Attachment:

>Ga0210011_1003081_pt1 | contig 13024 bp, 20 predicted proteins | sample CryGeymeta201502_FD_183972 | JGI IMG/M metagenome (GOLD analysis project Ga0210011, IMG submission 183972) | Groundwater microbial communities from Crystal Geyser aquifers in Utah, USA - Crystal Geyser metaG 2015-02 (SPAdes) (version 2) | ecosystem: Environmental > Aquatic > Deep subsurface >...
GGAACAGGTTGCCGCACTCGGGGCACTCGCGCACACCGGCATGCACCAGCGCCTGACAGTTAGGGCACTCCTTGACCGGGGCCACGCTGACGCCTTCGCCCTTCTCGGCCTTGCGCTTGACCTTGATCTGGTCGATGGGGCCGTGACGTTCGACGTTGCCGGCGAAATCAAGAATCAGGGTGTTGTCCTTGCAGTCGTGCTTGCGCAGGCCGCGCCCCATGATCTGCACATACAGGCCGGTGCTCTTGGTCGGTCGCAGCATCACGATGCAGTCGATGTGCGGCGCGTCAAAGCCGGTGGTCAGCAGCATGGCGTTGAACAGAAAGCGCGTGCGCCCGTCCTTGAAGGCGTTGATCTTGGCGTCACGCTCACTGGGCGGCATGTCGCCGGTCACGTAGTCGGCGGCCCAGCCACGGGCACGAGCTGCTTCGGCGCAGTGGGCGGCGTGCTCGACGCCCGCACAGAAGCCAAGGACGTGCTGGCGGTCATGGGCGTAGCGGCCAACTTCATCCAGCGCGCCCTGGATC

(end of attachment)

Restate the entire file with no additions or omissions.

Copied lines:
>Ga0210011_1003081_pt1 | contig 13024 bp, 20 predicted proteins | sample CryGeymeta201502_FD_183972 | JGI IMG/M metagenome (GOLD analysis project Ga0210011, IMG submission 183972) | Groundwater microbial communities from Crystal Geyser aquifers in Utah, USA - Crystal Geyser metaG 2015-02 (SPAdes) (version 2) | ecosystem: Environmental > Aquatic > Deep subsurface >...
GGAACAGGTTGCCGCACTCGGGGCACTCGCGCACACCGGCATGCACCAGCGCCTGACAGTTAGGGCACTCCTTGACCGGGGCCACGCTGACGCCTTCGCCCTTCTCGGCCTTGCGCTTGACCTTGATCTGGTCGATGGGGCCGTGACGTTCGACGTTGCCGGCGAAATCAAGAATCAGGGTGTTGTCCTTGCAGTCGTGCTTGCGCAGGCCGCGCCCCATGATCTGCACATACAGGCCGGTGCTCTTGGTCGGTCGCAGCATCACGATGCAGTCGATGTGCGGCGCGTCAAAGCCGGTGGTCAGCAGCATGGCGTTGAACAGAAAGCGCGTGCGCCCGTCCTTGAAGGCGTTGATCTTGGCGTCACGCTCACTGGGCGGCATGTCGCCGGTCACGTAGTCGGCGGCCCAGCCACGGGCACGAGCTGCTTCGGCGCAGTGGGCGGCGTGCTCGACGCCCGCACAGAAGCCAAGGACGTGCTGGCGGTCATGGGCGTAGCGGCCAACTTCATCCAGCGCGCCCTGGATC